Monday, October 29, 2012

Federal Court Rules Audit Firm Internal Documents Developed in Response to PCAOB Comments Are Privileged in Securities Fraud Action

A federal judge has ruled that the Sarbanes-Oxley Act privilege for PCAOB information protects materials that are specifically for the Board as well as internal audit firm communications that discuss confidential questions or comments made by the Board or reflect the firm’s development of responses to Board inquiries. Because the final version of PCAOB comments and audit firm responses to those comments are all privileged, reasoned the court, then it follows that any internal auditor communications that reveal those comments, or the work to develop the responses to the comments, are also privileged. All of these communications are specifically for the Board because, absent the Board’s audit inspection, these documents and communications would not exist. Thus, the court rejected a discovery request for these documents from plaintiffs in a securities fraud action alleging that the audited company filed false financial statements that failed to timely write off impaired goodwill in connection with a merger. (Bennett v. Sprint Nextel Corp., KPMG, Interested Party, WD Mo., No. 11-9014, Oct 10, 2012)

While the plaintiffs demonstrated that the information they sought was reasonably calculated to lead to the discovery of admissible evidence regarding whether goodwill was properly stated by the company, said the court, the documents were privileged pursuant to Section 105(b)(5)(A) of Sarbanes-Oxley. This privilege provision addresses two circumstances. The first, which was not at issue in this case, involves discovery requests directed to the Board itself. The second circumstance involves discovery requests directed to targets of the Board's investigations. The second aspect of the privilege protects those who are under investigation from being required to divulge their responses to that investigation. 

Specifically, the court found the following documents to be privileged under Section 105(b)(5)(A) because they were prepared by the Board, received by the Board, or specifically for the Board: direct communications between the Board inspectors and KPMG; forms labeled as "Public Company Accounting Oversight Board Inspection Comment Form," including the Board's comments, KPMG's responses, and drafts thereof; spreadsheets including data prepared specifically for the Board; any information revealing specific questions or inquiries from Board members and drafts and final versions of KPMG responses to those questions or inquiries; drafts and final versions of the Engagement Profile; and the kick-off meeting presentation file.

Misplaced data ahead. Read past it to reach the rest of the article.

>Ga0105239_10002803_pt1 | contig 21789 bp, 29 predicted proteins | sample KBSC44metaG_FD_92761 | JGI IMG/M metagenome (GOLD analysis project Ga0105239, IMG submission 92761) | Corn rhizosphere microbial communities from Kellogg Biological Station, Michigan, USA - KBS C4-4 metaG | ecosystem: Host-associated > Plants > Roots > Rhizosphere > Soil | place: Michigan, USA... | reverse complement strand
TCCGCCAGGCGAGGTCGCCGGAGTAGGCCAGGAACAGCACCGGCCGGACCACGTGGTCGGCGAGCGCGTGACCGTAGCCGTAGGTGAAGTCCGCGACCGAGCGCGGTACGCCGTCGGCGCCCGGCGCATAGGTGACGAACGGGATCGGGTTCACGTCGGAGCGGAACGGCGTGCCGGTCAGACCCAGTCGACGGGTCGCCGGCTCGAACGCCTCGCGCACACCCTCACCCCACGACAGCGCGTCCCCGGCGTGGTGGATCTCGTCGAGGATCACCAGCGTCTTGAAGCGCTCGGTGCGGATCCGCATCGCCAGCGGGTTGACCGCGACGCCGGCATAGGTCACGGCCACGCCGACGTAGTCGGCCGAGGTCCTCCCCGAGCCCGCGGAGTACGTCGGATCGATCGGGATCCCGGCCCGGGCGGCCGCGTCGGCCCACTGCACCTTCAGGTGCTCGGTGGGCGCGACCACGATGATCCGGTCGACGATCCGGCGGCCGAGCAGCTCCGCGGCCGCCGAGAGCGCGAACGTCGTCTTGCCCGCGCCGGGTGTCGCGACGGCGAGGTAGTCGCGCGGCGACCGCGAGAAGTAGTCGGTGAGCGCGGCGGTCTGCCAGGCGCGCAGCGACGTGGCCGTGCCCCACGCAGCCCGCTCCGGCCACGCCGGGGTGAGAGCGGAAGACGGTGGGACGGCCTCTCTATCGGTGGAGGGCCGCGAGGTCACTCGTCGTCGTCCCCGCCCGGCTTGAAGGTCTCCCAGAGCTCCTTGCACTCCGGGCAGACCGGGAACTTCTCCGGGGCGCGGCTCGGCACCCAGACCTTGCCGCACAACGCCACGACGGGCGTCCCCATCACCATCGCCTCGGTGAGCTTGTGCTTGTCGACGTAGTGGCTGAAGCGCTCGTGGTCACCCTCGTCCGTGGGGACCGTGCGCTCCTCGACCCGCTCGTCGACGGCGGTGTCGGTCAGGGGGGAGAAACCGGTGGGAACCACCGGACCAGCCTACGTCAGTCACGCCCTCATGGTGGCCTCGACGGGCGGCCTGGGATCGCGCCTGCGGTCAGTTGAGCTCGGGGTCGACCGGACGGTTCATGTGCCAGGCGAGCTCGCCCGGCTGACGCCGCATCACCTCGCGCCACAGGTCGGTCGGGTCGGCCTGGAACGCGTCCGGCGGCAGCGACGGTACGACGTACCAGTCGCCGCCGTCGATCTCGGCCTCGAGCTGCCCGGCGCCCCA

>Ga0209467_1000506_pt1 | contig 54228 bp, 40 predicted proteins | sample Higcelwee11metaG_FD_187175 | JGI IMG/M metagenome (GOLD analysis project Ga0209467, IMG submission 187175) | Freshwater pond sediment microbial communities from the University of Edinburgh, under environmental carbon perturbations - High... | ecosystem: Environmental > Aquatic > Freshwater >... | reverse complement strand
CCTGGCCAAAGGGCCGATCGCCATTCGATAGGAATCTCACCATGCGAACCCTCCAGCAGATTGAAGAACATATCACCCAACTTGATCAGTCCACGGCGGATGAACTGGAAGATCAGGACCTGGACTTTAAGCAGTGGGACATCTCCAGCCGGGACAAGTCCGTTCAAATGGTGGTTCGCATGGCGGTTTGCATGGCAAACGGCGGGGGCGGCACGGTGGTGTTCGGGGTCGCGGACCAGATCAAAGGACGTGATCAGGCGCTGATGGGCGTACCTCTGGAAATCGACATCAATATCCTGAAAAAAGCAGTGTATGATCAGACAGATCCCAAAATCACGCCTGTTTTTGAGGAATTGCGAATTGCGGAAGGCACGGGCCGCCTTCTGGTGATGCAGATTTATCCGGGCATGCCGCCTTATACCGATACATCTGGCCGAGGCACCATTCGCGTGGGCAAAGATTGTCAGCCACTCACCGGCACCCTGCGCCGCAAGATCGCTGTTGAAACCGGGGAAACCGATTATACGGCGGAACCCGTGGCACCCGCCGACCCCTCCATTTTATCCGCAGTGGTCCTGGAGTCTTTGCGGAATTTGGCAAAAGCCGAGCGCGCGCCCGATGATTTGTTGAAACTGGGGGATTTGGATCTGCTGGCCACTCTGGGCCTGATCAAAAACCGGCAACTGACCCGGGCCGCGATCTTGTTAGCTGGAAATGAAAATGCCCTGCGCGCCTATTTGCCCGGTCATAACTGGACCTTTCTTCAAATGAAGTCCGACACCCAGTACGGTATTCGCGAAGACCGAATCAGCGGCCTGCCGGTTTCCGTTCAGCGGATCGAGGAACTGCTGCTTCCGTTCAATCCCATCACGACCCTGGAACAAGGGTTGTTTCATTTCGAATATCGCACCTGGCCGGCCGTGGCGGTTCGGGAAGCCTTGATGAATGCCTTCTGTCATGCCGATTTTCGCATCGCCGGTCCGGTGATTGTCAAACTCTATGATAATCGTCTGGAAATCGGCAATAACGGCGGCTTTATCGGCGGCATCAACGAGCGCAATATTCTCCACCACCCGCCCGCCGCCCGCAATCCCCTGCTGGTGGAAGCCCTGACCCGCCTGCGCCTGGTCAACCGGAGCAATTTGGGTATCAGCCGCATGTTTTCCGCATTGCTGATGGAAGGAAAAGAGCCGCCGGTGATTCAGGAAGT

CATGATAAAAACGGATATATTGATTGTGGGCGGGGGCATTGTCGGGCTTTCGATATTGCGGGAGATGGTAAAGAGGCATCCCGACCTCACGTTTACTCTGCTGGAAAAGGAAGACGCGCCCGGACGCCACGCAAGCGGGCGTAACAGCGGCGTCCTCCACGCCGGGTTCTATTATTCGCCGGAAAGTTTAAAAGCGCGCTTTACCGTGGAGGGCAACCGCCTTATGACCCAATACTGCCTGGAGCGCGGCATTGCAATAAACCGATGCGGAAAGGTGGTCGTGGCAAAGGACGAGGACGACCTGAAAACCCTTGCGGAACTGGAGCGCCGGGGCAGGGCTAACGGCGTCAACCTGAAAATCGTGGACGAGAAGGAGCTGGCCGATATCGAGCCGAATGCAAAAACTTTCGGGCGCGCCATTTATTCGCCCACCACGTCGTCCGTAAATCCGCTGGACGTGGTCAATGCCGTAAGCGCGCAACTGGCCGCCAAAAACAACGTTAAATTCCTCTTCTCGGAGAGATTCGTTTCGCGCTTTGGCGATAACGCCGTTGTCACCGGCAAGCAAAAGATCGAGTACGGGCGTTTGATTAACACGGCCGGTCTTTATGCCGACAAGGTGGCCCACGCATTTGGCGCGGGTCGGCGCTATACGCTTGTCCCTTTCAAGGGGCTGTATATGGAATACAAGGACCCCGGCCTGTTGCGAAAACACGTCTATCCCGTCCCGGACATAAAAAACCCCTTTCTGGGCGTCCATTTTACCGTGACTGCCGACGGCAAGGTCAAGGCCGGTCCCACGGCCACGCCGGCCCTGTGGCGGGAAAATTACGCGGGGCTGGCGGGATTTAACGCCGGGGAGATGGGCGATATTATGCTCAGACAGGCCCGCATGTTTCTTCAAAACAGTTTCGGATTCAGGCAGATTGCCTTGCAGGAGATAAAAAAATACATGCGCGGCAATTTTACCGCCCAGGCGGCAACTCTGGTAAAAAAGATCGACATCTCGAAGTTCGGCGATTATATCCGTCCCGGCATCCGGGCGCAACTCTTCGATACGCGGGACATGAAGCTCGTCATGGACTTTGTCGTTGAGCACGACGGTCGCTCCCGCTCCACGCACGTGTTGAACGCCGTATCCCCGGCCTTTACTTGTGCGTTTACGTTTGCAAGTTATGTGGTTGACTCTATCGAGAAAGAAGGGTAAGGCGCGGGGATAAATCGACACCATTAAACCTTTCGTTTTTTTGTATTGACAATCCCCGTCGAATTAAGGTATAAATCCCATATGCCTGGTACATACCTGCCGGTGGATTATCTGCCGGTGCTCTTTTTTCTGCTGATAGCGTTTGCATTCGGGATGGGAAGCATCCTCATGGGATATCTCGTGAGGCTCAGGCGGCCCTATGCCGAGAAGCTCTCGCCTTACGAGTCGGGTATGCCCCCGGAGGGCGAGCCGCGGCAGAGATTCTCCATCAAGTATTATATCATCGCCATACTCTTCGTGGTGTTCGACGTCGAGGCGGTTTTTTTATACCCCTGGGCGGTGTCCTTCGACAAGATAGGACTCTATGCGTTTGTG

The court found, however, that any substantive information, documents, spreadsheets, or forms that were compiled specifically for the company, but nevertheless used to respond to the Board's inquiries, are not privileged.

The court rejected the argument that the privilege only covers documents in the hands of the Board and does not protect documents in the hands of third parties, namely the audit firm, KPMG. This argument is not supported by the plain language of the statute, which extends the privilege to both materials "prepared . . . for" and "received by" the Board. If only materials in the possession of the Board (i.e. "received by") were protected, then the phrase "prepared . . . for" would be rendered superfluous. Further, the privilege not only protects the Board, but also those who are under investigation from being required to reveal their responses to the Board's inquiries. Thus, the privilege outlined in Section 105(b(5)(A) may be asserted by KPMG.

Similarly rejected was the contention that the "Board" as used in the statute only includes the five appointed Governing Members of the Board, thus excluding the Board’s inspection staff. Sarbanes-Oxley defines "Board" as the "Public Company Accounting Oversight Board," noted the court, and the Board's duties include registering and inspecting audit firms, as well as conducting investigations and disciplinary hearings. The five appointed Board members must necessarily rely on other PCAOB officials to conduct investigations and prepare documents that relate to the investigation, reasoned the court, as well as receive documents relating to the investigation. Thus, the Court found that the "Board" as mentioned in Section 105(b)(5)A) includes the PCAOB's inspectors who actually conduct the investigations.

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